The NYT gives an interesting example of how identity fits with memory in an interview of Nobel Prize-winning neuroscientist Dr. Kandel:
So whatâ€™s the biggest problem in psychoanalysis? Itâ€™s memory!
What does he mean? Take his own memory as an example. His Nazi neighbours in Austria forced him to change his identity as a young boy.
I was 8 Â½. Immediately, we saw that our lives were in danger. We were completely abandoned by our non-Jewish friends and neighbors. No one spoke to me in school. One boy walked up to me and said, â€œMy father said Iâ€™m not to speak to you anymore.â€ When we went to the park, we were roughed up. Then, on Nov. 9, 1938, Kristallnacht, we were booted out of our apartment, which was looted. We knew we had to get out.
Then, when awarded a Nobel prize, his childhood memories blocked him from accepting Austrian efforts to give his identity back (or to claim his prize as their own).
Their newspaper people said, â€œOh, wonderful, another Austrian Nobel Prize!â€ I said: â€œYouâ€™ve got this wrong. This is an American, an American Jewish Nobel Prize.â€ The president of Austria wrote me a note: â€œWhat can we do to recognize you?â€ I said, â€œI do not need any more recognition, but it would it be nice to have a symposium at the University of Vienna on the response of Austria to National Socialism.â€ He said, â€œThatâ€™s fine.â€ Iâ€™m very close to Fritz Stern, the historian, and he helped me put the symposium together. Ultimately, a book came out of it. It had a modest impact.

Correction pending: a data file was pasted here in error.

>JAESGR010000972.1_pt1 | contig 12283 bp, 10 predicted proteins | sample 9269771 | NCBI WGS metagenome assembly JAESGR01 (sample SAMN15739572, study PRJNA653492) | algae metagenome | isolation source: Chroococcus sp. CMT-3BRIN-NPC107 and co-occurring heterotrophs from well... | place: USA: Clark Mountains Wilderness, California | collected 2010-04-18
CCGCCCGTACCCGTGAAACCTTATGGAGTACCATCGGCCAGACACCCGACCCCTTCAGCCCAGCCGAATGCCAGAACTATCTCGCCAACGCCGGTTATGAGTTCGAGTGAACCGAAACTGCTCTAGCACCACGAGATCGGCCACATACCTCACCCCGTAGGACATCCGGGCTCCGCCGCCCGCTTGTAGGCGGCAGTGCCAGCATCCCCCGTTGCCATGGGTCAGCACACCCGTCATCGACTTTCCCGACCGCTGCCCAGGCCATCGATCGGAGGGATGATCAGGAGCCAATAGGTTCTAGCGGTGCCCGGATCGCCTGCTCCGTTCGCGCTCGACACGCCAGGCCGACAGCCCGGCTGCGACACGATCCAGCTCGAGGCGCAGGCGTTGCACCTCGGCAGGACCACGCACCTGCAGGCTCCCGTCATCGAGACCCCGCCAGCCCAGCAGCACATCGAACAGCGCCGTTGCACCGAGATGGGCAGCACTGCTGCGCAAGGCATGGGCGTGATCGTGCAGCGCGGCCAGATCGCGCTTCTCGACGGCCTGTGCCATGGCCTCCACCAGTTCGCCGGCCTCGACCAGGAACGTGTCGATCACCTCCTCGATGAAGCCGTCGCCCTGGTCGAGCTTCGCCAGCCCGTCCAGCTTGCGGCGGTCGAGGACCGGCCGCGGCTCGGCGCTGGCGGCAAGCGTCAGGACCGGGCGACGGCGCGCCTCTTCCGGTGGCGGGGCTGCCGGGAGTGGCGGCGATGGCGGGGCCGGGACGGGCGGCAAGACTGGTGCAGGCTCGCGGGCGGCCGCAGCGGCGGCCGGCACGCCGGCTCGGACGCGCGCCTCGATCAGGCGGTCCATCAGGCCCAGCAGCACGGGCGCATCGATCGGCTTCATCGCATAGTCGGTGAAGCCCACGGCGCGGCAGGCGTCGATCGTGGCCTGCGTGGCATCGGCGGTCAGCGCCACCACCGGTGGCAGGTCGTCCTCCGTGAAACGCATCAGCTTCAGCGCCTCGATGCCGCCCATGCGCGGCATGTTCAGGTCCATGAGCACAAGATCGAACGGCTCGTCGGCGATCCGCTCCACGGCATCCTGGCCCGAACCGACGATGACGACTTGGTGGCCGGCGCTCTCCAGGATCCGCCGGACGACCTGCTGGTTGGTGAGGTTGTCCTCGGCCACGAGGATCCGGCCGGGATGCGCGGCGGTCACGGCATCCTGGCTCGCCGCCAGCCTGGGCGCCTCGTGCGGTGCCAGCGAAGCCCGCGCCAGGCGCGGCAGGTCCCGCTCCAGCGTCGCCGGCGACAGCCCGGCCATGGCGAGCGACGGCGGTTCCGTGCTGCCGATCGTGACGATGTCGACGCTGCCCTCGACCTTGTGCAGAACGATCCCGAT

Insertion of memories is apparently easier than removal. Yet at the end of it all he indicates he does not approve of removing bad memories.
To go into your head and pluck out a memory of an unfortunate love experience, thatâ€™s a bad idea. You know, in the end, we are who we are. Weâ€™re all part of what weâ€™ve experienced. Would I have liked to have had the Viennese experience removed from me? No! And it was horrible. But it shapes you.